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      Women’s Perspectives On Provider Education Regarding Opioid Use

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          Abstract

          Objective

          To elucidate women’s experiences with opioid medications and their perspectives on provider education regarding opioid use, risks and safety.

          Methods

          Women with a self-reported history of pain who had been prescribed opioids were recruited in 2016 using a convenience sampling approach that included an online social media campaign. Participants (N=154) completed online surveys and open-ended questions regarding their experiences with pain and opioids, and their perspectives on the quality of education they received from their providers.

          Results

          Participants reported receiving insufficient education about opioid-related side effects, as reflected in both ratings for the quantity and quality of education they received from their providers. Non-white participants reported lower quantity and poorer quality of provider education (p<0.05). Themes identified from the qualitative data included frustrations with pain management options, fear of opioids, stigma associated with opioid use, and the need for improved provider education and patient-provider communication.

          Conclusion

          Findings suggest that from a patient’s perspective, there is a need for enhanced patient-provider communication and education regarding pain management and potential opioid-related side effects. Improved physician communication and education could promote shared decision-making and result in enhanced satisfaction with care and health outcomes.

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          Most cited references 41

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          Trends in Opioid Analgesic-Prescribing Rates by Specialty, U.S., 2007-2012.

          Opioid analgesic prescriptions are driving trends in drug overdoses, but little is known about prescribing patterns among medical specialties. We conducted this study to examine the opioid-prescribing patterns of the medical specialties over time.
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            Inequality in Quality

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              Primary care provider concerns about management of chronic pain in community clinic populations.

              Chronic pain is a common patient complaint in primary care, yet providers and patients are often dissatisfied with treatment processes and outcomes. To assess provider satisfaction with their training for and current management of chronic pain in community clinic settings. To identify perceived problems with delivering chronic pain treatment and issues with opioid prescribing for chronic pain. Mailed survey to primary care providers (PCPs) at 8 community clinics. Respondents (N=111) included attendings, residents, and nurse practioners (NPs)/physician assistants (PAs). They reported 37.5% of adult appointments in a typical week involved patients with chronic pain complaints. They attributed problems with pain care and opioid prescribing more often to patient-related factors such as lack of self-management, and potential for abuse of medication than to provider or practice system factors. Nevertheless, respondents reported inadequate training for, and low satisfaction with, delivering chronic pain treatment. A substantial proportion of adult primary care appointments involve patients with chronic pain complains. Dissatisfaction with training and substantial concerns about patient self-management and about opioid prescribing suggest areas for improving medical education and postgraduate training. Emphasis on patient-centered approaches to chronic pain management, including skills for assessing risk of opioid abuse and addiction, is required.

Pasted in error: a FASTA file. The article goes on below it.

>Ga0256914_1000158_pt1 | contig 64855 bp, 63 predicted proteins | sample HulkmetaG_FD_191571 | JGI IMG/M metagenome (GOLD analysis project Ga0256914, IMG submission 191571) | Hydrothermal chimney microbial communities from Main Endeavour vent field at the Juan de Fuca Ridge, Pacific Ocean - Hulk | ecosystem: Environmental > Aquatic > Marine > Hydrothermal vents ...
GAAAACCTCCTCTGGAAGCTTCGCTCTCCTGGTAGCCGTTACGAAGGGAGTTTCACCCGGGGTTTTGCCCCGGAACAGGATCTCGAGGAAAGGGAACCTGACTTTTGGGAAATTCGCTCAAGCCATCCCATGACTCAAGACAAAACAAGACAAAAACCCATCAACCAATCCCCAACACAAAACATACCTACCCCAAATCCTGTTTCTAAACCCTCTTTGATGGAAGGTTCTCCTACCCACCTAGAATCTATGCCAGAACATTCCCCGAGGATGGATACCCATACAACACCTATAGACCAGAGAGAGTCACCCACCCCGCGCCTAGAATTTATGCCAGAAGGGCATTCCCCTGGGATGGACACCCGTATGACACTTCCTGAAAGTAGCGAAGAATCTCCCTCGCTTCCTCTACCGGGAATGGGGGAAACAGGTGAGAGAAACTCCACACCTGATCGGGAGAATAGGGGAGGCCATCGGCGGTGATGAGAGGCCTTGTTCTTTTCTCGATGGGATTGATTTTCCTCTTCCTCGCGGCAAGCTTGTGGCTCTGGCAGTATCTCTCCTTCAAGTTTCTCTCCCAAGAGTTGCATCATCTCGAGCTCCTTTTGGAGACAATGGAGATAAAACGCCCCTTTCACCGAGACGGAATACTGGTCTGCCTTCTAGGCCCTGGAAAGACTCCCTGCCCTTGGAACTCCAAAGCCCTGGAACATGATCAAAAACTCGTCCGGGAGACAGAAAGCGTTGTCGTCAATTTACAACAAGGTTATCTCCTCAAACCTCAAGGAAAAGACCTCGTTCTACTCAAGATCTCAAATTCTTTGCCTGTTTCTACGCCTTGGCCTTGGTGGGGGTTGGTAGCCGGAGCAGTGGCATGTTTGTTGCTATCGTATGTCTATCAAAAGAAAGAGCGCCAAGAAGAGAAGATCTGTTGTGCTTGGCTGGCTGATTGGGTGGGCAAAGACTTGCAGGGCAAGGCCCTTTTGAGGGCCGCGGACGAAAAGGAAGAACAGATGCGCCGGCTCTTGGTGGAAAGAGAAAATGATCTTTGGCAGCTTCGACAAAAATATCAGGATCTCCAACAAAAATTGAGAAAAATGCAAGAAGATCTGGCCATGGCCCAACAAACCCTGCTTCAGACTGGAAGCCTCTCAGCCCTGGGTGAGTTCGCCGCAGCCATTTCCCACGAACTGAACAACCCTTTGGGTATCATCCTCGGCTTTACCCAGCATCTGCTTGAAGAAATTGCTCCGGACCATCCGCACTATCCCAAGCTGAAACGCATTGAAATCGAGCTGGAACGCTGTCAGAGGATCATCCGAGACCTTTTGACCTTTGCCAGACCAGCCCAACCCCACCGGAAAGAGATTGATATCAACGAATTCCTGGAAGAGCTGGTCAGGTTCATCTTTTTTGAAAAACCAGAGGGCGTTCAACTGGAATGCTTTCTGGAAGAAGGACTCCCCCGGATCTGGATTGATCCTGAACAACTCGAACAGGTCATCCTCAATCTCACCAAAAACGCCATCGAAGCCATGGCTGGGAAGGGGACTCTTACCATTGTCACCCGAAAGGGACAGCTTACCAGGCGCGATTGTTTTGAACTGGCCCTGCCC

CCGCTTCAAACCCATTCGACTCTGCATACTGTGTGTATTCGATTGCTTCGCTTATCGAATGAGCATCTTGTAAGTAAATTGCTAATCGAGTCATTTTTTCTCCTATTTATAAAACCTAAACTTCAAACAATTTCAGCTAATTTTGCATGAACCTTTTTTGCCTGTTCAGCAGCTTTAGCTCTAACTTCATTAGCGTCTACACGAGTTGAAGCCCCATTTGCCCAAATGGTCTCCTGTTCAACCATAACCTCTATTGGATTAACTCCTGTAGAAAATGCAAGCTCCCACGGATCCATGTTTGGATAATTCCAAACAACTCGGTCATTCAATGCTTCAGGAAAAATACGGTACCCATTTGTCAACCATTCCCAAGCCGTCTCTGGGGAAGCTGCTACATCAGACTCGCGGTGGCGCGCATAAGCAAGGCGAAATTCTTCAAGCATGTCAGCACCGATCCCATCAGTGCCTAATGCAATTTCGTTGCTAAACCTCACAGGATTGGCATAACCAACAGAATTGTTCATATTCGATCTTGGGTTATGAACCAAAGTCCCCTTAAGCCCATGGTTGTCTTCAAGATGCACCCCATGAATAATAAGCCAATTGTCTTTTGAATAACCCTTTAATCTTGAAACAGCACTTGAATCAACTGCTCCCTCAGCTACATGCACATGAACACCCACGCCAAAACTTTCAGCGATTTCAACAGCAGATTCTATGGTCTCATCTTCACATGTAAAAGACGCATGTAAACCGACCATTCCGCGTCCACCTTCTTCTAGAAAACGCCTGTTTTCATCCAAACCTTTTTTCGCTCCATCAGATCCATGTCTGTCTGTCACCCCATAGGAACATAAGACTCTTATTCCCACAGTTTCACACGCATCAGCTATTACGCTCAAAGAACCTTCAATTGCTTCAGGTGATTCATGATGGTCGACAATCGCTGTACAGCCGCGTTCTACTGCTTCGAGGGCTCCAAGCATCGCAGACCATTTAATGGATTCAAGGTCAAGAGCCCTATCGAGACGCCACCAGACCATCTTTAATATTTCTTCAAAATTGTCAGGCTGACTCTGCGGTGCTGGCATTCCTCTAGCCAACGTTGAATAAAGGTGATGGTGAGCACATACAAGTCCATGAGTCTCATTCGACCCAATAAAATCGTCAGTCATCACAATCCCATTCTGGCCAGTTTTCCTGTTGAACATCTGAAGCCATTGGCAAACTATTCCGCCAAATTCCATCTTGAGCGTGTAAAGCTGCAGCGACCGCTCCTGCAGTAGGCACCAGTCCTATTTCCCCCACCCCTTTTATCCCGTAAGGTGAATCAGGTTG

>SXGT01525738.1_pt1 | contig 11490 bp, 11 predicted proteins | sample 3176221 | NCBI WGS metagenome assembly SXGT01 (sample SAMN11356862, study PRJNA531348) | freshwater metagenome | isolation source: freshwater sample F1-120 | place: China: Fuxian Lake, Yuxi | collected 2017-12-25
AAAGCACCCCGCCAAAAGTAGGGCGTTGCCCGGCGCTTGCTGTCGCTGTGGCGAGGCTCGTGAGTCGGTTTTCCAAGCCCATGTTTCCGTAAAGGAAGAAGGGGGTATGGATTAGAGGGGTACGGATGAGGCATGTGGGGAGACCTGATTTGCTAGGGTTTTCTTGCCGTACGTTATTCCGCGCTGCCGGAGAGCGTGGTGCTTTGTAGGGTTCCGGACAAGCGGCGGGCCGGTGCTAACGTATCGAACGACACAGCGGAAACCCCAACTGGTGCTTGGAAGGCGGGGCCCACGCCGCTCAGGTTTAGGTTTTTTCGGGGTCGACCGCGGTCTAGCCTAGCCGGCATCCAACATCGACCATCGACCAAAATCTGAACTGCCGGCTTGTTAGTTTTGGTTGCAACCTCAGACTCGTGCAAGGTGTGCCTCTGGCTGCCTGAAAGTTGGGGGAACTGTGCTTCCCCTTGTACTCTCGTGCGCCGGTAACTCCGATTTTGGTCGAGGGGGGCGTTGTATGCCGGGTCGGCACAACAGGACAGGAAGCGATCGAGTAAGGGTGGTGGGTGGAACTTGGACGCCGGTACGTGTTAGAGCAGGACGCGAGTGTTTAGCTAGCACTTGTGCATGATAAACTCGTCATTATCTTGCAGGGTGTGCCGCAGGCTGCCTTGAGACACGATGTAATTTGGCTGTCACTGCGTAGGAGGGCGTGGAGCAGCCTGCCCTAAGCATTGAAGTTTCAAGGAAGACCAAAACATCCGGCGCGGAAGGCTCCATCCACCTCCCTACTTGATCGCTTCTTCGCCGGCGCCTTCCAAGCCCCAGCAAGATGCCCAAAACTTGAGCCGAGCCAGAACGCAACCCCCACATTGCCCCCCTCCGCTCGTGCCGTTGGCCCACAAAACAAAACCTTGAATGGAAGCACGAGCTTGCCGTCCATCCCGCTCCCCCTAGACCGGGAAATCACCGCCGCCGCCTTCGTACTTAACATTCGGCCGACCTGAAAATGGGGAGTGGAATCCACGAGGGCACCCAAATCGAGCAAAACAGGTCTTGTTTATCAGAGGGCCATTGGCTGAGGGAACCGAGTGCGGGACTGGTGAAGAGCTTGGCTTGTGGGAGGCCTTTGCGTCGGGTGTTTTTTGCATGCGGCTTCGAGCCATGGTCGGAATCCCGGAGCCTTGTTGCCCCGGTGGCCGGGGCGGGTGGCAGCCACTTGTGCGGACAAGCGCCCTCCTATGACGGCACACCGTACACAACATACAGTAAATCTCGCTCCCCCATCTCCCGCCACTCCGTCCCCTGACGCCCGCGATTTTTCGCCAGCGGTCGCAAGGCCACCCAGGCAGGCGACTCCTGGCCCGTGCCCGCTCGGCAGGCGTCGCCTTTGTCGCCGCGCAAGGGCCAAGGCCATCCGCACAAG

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                Author and article information

                Journal
                J Pain Res
                J Pain Res
                JPR
                jpainres
                Journal of Pain Research
                Dove
                1178-7090
                09 January 2020
                2020
                : 13
                : 39-47
                Affiliations
                [1 ]Department of Population Health, NYU School of Medicine , New York, NY, USA
                [2 ]Department of Health Education, Teachers College, Columbia University , New York, NY, USA
                Author notes
                Correspondence: Jolaade Kalinowski NYU School of Medicine , 180 Madison Avenue, 7-21A, New York, NY10016, USATel +1 646 501-3437 Email Jolaade.Kalinowski@nyumc.org
                Article
                215943
                10.2147/JPR.S215943
                6957101
                © 2020 Kalinowski et al.

                This work is published and licensed by Dove Medical Press Limited. The full terms of this license are available at https://www.dovepress.com/terms.php and incorporate the Creative Commons Attribution – Non Commercial (unported, v3.0) License ( http://creativecommons.org/licenses/by-nc/3.0/). By accessing the work you hereby accept the Terms. Non-commercial uses of the work are permitted without any further permission from Dove Medical Press Limited, provided the work is properly attributed. For permission for commercial use of this work, please see paragraphs 4.2 and 5 of our Terms ( https://www.dovepress.com/terms.php).

                Page count
                Tables: 2, References: 56, Pages: 9
                Categories
                Original Research

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